On 25 May 2018, the current law ‘Wet bescherming persoonsgegevens’ (Wbp) will cease to exist and will be succeeded by the ‘Algemene Verordening Gegevensbescherming’ (AVG), also known as the ‘General Data Protection Regulation’ (GDPR).
Some topics regarding protection of personal data will change as will the consequences of law infringement. This blog describes in short the legislation, the consequences of breaking the law and also provides some touchpoints to mitigate risks in contracts.
De Wbp is based on European legislation, is enforced since 2001 and is the first legislation to protect personal data in The Netherlands. The new 'Algemene Verordening Gegevensbescherming' is also based on European legislation and is known as the ‘General Data Protection Regulation’ (GDPR).
Data-and privacy law
The new legislation aims at further protecting data and privacy rights of EU citizens and expanding their legal rights. For instance, a specific clause was introduced regarding asking and granting of permissions: for companies more and stricter conditions will apply to obtain people’s permission regarding the processing of personal data. Companies need to prove that permissions are in place or were granted, to access or to process personal data.
Next to this, citizens obtain the right to have their personal data removed from databases. Personal data can be: names, addresses, locations, on-line identification means, information regarding health, income, sexual orientation etc. These rights are based on European legislation and will therefore be equal to all EU citizens. The current and per country different legislations will cease to exist.
Consequences for companies
One of the consequences of the new legislation is that penalties and fines in case of GDPR-law infringements are drastically increased and can reach the level of 20 million euro or 4% of the worldwide turnover of a company. Penalties and fines can, in The Netherlands, be imposed by the ‘Autoriteit Persoonsgegevens’.
Penalties and fines can reach the level of 20 million euro
This means that companies will have to take measures to ensure law compliance and the safeguarding of EU citizens’ rights. Amongst others it is important to know which data is accessible, available, processed and stored next to understanding how data are protected and secured. Main question is whether storage of data is necessary at all.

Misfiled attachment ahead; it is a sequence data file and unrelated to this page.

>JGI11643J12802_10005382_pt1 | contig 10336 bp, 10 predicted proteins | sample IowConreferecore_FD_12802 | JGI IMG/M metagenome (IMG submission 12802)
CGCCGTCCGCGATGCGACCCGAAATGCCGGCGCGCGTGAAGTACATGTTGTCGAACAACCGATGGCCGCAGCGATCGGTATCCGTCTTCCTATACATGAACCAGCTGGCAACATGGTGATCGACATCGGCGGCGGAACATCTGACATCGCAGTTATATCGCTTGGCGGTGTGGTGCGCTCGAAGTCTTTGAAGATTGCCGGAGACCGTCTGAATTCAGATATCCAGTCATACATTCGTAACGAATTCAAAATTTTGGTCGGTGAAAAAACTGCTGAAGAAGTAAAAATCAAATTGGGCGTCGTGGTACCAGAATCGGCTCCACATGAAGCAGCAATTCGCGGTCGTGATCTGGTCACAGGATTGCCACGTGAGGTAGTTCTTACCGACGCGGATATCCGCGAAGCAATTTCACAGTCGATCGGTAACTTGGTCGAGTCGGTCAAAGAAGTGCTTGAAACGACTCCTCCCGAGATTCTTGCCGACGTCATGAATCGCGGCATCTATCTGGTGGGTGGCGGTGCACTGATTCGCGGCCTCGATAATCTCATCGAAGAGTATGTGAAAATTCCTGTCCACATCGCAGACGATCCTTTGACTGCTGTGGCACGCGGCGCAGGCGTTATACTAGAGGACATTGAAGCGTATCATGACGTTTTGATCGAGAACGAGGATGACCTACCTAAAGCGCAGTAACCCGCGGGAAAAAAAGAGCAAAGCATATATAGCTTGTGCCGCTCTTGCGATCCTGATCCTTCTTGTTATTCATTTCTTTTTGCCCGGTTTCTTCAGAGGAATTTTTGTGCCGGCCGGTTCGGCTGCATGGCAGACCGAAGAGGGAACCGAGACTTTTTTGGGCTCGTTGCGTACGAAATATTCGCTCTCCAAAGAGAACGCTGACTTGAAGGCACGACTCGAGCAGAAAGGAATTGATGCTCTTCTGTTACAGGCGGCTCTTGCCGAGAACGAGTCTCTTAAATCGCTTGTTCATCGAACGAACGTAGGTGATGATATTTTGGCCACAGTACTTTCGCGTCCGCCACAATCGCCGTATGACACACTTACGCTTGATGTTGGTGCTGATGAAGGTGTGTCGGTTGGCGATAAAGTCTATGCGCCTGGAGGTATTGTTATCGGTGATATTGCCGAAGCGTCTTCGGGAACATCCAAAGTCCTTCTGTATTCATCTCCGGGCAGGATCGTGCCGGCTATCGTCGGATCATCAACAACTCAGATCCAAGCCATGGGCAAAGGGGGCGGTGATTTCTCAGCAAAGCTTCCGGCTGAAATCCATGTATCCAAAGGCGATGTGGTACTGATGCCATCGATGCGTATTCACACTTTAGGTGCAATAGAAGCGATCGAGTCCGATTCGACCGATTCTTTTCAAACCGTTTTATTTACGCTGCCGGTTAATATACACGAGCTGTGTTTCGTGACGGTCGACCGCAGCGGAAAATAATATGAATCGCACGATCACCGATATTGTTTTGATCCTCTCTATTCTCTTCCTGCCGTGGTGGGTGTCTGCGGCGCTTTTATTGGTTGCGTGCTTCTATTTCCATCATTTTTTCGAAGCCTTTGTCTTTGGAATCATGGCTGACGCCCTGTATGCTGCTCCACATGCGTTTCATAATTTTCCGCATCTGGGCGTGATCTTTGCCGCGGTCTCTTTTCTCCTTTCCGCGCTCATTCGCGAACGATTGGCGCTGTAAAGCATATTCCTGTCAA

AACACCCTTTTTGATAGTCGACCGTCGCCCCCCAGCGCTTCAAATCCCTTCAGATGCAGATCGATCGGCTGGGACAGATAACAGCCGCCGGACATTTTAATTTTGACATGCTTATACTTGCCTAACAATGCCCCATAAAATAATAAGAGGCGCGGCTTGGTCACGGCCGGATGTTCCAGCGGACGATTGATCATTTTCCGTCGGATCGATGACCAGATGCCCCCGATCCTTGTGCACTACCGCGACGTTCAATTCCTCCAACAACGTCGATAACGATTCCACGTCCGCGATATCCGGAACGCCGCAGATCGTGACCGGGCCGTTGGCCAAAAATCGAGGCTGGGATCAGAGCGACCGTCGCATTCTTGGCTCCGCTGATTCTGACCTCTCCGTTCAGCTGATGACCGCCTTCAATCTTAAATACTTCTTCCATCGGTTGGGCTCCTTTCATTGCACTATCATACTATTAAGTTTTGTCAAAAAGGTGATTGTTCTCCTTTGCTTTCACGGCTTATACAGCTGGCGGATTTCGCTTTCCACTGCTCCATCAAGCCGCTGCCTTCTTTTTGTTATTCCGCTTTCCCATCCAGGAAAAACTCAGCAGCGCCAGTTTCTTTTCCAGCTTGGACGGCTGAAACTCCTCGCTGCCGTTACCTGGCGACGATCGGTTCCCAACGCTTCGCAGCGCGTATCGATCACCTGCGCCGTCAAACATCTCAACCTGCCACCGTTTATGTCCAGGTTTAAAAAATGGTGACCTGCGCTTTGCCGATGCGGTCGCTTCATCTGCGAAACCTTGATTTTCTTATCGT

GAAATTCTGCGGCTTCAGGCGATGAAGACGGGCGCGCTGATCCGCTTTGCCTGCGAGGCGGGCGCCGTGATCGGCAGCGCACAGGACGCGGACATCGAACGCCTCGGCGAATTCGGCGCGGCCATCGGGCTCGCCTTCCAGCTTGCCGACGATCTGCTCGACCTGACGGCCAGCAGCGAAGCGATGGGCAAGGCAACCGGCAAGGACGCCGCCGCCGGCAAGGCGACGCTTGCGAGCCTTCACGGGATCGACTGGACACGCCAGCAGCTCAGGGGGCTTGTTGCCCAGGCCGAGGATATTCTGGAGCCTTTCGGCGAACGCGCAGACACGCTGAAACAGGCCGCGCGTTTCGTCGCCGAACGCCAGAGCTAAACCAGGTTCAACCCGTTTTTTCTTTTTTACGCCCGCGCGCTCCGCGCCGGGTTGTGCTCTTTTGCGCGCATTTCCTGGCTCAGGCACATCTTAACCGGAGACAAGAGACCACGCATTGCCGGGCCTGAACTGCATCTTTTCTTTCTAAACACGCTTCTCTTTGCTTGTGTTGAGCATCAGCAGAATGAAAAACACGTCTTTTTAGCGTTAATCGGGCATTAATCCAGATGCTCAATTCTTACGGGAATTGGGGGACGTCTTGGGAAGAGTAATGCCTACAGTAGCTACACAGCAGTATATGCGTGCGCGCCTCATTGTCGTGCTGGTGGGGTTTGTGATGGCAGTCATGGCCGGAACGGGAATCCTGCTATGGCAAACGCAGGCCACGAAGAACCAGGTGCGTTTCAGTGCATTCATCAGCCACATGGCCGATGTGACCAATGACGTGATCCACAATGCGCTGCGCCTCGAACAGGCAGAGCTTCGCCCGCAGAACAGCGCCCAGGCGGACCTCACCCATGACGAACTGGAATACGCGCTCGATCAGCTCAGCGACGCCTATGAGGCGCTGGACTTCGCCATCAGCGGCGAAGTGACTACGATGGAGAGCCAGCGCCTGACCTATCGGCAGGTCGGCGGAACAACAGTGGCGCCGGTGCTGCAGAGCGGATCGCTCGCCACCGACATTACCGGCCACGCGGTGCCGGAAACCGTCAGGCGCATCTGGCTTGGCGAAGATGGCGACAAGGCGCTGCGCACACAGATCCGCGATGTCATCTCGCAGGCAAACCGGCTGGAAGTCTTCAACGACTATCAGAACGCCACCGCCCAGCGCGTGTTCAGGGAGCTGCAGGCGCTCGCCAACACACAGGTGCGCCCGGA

Which topics need to be addressed contractually?
We all need to comply with the law, so the new and upcoming legislation is applicable to your company as well as to your vendors. It is recommended to draw up an inventory of the vendors / contracts to which the new legislation will be applicable, so, the processors and custodians of personal data that you as a customer provide for.
It is advisable to capture in contracts with your vendors that the new legislation will be in force, will be applicable to the contract(s) in place and how your vendors will need to treat your data (without additional costs to you).
Next to this, contracts should contain a procedure which will kick in, in case of a breach of GDPR-legislation by your vendor as well as a termination right (for cause and at no cost). Lastly, a check is needed and conscious decisions are to be taken regarding the clauses for indemnification and liabilities, which should reflect the risks related to the new legislation.
The new GDPR-legislation, which will be in force on 25 May 2018, will have consequences for companies and these consequences should be listed together with a risk analysis and an action plan. One of the actions is changing or adding clauses to contracts to deal with the new legislation as well as the consequences of infringement.
Qando works with a full checklist for contracts ensuring that all relevant areas of contracting are being addressed, negotiated and agreed. We are happy to help to draft an action plan and to implement necessary changes to your contracts.